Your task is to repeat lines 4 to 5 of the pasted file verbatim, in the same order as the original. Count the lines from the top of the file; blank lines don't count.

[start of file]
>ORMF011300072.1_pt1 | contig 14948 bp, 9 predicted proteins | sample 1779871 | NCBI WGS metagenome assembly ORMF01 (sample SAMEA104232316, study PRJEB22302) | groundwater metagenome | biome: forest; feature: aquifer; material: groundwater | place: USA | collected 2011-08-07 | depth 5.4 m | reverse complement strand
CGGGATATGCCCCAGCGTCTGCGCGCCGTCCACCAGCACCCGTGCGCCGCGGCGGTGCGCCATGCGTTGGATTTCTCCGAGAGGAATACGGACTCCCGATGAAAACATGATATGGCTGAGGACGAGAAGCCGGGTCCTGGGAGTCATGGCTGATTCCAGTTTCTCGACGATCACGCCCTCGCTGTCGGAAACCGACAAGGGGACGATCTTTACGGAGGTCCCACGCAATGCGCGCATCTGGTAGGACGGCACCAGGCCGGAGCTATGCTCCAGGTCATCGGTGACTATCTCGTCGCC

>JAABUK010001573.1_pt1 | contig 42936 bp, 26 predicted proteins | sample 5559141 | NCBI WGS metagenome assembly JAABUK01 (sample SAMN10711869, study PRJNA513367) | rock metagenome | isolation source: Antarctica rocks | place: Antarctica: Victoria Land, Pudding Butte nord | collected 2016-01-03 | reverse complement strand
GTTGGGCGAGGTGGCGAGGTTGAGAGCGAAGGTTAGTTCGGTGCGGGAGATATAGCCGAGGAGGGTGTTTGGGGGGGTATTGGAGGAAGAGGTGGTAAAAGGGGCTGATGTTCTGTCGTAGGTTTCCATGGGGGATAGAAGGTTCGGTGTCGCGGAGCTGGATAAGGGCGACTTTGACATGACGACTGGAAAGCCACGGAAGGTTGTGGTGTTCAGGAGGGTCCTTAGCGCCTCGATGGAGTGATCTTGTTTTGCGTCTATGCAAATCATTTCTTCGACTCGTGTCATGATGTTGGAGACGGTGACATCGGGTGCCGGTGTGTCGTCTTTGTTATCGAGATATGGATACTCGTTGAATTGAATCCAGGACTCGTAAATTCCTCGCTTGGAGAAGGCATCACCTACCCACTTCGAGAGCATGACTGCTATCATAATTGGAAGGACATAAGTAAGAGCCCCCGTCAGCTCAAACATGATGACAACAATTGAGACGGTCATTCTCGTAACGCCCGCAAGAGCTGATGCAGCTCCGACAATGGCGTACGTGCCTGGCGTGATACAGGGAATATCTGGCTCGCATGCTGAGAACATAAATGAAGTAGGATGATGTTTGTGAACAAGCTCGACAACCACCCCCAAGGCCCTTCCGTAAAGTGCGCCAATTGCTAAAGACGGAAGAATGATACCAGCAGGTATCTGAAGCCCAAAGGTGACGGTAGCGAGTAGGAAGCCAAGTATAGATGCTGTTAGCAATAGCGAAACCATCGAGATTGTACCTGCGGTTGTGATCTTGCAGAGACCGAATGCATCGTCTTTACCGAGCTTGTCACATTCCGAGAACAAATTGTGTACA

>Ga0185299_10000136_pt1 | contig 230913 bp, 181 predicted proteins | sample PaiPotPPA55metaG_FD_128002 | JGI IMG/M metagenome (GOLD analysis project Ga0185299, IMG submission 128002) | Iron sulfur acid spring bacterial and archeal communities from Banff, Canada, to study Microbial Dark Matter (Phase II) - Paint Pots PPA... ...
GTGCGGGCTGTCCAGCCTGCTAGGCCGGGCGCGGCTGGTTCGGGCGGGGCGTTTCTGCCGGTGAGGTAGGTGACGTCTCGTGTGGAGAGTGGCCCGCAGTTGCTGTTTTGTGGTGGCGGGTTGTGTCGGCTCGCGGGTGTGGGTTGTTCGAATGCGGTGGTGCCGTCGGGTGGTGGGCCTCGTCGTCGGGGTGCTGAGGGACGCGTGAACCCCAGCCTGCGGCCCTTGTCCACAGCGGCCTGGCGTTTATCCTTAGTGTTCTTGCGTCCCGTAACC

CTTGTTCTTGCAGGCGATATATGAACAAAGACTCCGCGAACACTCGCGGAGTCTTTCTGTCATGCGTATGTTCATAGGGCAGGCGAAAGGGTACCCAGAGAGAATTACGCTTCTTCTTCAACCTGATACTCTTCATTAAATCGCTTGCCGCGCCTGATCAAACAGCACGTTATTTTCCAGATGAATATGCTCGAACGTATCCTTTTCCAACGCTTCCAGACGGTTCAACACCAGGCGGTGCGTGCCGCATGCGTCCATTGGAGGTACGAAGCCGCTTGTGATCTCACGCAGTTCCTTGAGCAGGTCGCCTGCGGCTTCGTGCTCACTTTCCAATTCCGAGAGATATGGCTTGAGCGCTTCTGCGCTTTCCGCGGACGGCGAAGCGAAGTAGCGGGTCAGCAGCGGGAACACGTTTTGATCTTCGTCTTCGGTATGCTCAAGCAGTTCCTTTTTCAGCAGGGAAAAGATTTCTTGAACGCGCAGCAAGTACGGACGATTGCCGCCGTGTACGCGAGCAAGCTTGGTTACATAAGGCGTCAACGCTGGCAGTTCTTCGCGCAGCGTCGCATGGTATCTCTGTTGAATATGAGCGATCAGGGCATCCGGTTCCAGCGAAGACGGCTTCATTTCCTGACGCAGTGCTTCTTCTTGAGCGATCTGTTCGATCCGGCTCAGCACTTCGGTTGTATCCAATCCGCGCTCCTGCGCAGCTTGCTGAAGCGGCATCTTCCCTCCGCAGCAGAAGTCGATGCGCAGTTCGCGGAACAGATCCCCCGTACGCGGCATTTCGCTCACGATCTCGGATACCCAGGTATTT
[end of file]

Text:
GTTGGGCGAGGTGGCGAGGTTGAGAGCGAAGGTTAGTTCGGTGCGGGAGATATAGCCGAGGAGGGTGTTTGGGGGGGTATTGGAGGAAGAGGTGGTAAAAGGGGCTGATGTTCTGTCGTAGGTTTCCATGGGGGATAGAAGGTTCGGTGTCGCGGAGCTGGATAAGGGCGACTTTGACATGACGACTGGAAAGCCACGGAAGGTTGTGGTGTTCAGGAGGGTCCTTAGCGCCTCGATGGAGTGATCTTGTTTTGCGTCTATGCAAATCATTTCTTCGACTCGTGTCATGATGTTGGAGACGGTGACATCGGGTGCCGGTGTGTCGTCTTTGTTATCGAGATATGGATACTCGTTGAATTGAATCCAGGACTCGTAAATTCCTCGCTTGGAGAAGGCATCACCTACCCACTTCGAGAGCATGACTGCTATCATAATTGGAAGGACATAAGTAAGAGCCCCCGTCAGCTCAAACATGATGACAACAATTGAGACGGTCATTCTCGTAACGCCCGCAAGAGCTGATGCAGCTCCGACAATGGCGTACGTGCCTGGCGTGATACAGGGAATATCTGGCTCGCATGCTGAGAACATAAATGAAGTAGGATGATGTTTGTGAACAAGCTCGACAACCACCCCCAAGGCCCTTCCGTAAAGTGCGCCAATTGCTAAAGACGGAAGAATGATACCAGCAGGTATCTGAAGCCCAAAGGTGACGGTAGCGAGTAGGAAGCCAAGTATAGATGCTGTTAGCAATAGCGAAACCATCGAGATTGTACCTGCGGTTGTGATCTTGCAGAGACCGAATGCATCGTCTTTACCGAGCTTGTCACATTCCGAGAACAAATTGTGTACA

>Ga0185299_10000136_pt1 | contig 230913 bp, 181 predicted proteins | sample PaiPotPPA55metaG_FD_128002 | JGI IMG/M metagenome (GOLD analysis project Ga0185299, IMG submission 128002) | Iron sulfur acid spring bacterial and archeal communities from Banff, Canada, to study Microbial Dark Matter (Phase II) - Paint Pots PPA... ...